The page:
‘Daddy Day Camp’: For kids’ eyes only

Thu, 08/09/2007 - 3:01pm
By: Emily Baldwin

While the new film “Daddy Day Camp” stems from the characters and basic story of the 2003 film “Daddy Day Care,” the film has a whole new cast and crew, including the switch from Eddie Murphy to Cuba Gooding Jr. in the role of Charlie Hinton, and is directed by Fred Savage of “The Wonder Years” fame.

The film picks up at the end of another year of the Daddy Day Care business. Charlie and his business partner/best friend, Phil (Paul Rae), have once again managed to run their business successfully out of Charlie and his wife Kim’s home, and they are looking forward to a relaxing summer.

When Charlie’s son Ben asks to go to camp, Charlie is opposed to the idea, recalling his own bad experiences at summer camp 30 years before. Kim, determined not to allow her son to miss out on an experience due to Charlie’s own bad memories, insists that Ben be allowed to go to camp and informs Charlie that he and Phil will be driving Ben and Max, Phil’s son, to the day camp.

On the way to Camp Driftwood, the camp of Charlie and Phil’s youth, the fathers and sons pass by the rival camp- one that 30 years before was nothing more than a swamp and a few cabins- only to discover it has since been built up into a luxury day camp by Lance Warner. Warner just so happens to be the camper who made Charlie’s camp experience so miserable when he beat Charlie at the annual cross-camp end-of-summer competion.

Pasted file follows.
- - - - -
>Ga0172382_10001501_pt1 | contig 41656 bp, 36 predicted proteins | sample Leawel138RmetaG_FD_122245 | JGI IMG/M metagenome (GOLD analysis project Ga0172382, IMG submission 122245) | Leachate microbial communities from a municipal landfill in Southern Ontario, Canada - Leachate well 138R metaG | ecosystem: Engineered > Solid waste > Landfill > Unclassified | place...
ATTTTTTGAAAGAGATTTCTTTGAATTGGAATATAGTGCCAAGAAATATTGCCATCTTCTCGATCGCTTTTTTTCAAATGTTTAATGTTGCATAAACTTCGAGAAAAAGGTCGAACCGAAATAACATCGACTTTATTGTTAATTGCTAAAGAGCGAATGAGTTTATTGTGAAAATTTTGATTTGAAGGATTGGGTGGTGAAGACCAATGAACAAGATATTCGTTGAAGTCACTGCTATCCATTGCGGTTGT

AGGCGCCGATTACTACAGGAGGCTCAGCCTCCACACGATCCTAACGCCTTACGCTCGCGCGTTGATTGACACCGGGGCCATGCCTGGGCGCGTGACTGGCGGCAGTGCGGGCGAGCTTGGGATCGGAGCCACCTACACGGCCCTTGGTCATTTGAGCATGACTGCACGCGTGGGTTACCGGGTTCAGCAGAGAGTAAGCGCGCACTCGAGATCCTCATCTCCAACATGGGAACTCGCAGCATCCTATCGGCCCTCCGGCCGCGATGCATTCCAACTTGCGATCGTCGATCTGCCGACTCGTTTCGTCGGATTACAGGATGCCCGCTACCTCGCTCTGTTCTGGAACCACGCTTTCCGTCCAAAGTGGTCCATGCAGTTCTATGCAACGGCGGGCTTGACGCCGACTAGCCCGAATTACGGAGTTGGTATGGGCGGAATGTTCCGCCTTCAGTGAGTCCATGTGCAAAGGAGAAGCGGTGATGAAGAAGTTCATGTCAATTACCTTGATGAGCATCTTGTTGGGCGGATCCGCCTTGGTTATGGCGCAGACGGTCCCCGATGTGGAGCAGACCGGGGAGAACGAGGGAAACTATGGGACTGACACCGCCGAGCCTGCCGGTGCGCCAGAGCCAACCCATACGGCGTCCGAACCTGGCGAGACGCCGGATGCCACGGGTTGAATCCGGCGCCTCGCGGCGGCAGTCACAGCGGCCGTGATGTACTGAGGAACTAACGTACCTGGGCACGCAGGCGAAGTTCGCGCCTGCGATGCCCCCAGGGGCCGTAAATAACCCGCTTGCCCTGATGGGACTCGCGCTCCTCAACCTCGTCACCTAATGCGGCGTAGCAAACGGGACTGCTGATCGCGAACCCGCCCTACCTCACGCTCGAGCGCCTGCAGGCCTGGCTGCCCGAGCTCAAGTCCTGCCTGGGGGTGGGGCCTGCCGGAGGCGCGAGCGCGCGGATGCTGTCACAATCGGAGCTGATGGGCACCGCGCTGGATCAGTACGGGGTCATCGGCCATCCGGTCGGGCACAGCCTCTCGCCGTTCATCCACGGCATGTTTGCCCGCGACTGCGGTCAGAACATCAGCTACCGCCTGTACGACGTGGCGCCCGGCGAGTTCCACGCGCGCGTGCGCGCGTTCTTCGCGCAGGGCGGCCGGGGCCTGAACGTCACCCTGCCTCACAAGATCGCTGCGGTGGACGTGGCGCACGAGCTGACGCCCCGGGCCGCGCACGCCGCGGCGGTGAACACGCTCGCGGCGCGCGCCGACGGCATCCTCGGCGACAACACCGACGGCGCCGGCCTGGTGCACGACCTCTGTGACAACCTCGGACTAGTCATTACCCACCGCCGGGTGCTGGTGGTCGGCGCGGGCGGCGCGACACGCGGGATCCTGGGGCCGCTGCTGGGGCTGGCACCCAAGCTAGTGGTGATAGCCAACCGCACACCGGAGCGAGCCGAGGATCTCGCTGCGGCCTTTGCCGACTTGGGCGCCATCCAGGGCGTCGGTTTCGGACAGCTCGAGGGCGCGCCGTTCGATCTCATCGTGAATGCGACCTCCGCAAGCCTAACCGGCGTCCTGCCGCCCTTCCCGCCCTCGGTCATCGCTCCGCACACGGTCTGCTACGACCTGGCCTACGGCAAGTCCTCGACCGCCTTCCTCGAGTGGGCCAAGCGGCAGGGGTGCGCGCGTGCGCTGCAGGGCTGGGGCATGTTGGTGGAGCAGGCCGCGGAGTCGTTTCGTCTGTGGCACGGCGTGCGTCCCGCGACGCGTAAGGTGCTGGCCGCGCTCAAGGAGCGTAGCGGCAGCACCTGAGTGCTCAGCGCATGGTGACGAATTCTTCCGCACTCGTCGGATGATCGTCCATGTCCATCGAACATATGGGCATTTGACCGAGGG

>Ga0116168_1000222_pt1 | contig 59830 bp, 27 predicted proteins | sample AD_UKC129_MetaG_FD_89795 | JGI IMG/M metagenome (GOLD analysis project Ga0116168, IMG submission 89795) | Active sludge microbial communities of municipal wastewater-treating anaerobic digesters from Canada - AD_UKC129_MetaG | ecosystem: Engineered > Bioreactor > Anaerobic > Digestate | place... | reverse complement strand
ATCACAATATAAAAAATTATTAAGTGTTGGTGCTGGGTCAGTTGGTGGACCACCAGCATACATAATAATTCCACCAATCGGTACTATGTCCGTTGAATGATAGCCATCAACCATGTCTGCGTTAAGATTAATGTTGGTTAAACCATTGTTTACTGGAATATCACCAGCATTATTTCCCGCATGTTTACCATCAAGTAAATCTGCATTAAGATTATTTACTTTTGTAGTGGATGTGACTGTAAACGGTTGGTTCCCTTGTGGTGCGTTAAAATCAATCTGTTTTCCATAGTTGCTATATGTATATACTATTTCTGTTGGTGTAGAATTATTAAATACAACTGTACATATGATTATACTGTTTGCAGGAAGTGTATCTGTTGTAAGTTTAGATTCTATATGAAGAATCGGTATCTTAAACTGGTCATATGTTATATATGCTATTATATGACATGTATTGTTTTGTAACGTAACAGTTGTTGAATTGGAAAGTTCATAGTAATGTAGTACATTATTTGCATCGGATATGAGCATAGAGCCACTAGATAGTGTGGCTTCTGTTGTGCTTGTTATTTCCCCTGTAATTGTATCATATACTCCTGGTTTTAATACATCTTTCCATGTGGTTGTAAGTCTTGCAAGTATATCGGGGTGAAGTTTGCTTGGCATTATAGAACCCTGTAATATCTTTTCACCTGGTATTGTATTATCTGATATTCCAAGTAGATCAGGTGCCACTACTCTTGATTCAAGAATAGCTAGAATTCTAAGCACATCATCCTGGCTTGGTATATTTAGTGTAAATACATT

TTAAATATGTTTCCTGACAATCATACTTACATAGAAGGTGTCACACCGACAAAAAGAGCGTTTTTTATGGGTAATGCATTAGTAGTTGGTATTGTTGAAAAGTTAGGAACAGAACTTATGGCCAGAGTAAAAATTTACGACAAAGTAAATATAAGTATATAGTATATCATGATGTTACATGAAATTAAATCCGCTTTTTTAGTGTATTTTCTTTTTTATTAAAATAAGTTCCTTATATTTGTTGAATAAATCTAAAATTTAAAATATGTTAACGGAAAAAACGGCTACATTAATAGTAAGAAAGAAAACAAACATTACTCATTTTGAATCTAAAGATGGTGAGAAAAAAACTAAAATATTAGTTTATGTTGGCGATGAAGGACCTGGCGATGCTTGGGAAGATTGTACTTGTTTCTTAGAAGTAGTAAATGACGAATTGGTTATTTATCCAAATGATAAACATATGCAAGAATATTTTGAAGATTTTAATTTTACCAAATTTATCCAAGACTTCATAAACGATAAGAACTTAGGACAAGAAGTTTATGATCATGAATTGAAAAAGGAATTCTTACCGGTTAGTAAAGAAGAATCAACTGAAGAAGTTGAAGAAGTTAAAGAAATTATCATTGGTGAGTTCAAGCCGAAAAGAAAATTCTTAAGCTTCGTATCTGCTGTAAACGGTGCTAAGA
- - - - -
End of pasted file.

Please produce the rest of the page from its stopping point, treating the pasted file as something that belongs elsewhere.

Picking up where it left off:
When they reach Camp Driftwood, both Charlie and Phil are stunned to see that it has been reduced to a dilapidated wreck with no campers in site. Determined to spend the summer with his son and to beat out his former rival, Charlie makes the impulse decision to buy Camp Driftwood and run his own day camp.

Of course, Charlie knows little about being a camper and even less about being a camp counselor. There’s only one way Charlie and Phil will be able to turn the camp into a success and beat out the rival camp in the end-of-summer competition: by bringing in Charlie’s father. The only problem is that Charlie and his father don’t exactly see eye to eye, and working together presents its own challenges.

It’s a story about fathers and sons and the underdog succeeding, and, in the end, is a pleasant but forgettable film. Gooding’s role as the fish out of water won’t win him another Oscar, but then again neither did his role in “Snowdogs.”

In a summer full of high-action films aimed at older audiences, this may not be a bad choice for a final theater outing before kids head back to school.

The hijinks to which the camp atmosphere lends itself will be entertaining for kids, but this isn’t a film that spends much energy trying to entertain the parents in the crowd. For the most part the acting is stiff, the jokes are worn out and the humor is at a second grade level. None of those seeming negatives will bother the kids in the audience, however.


login to post comments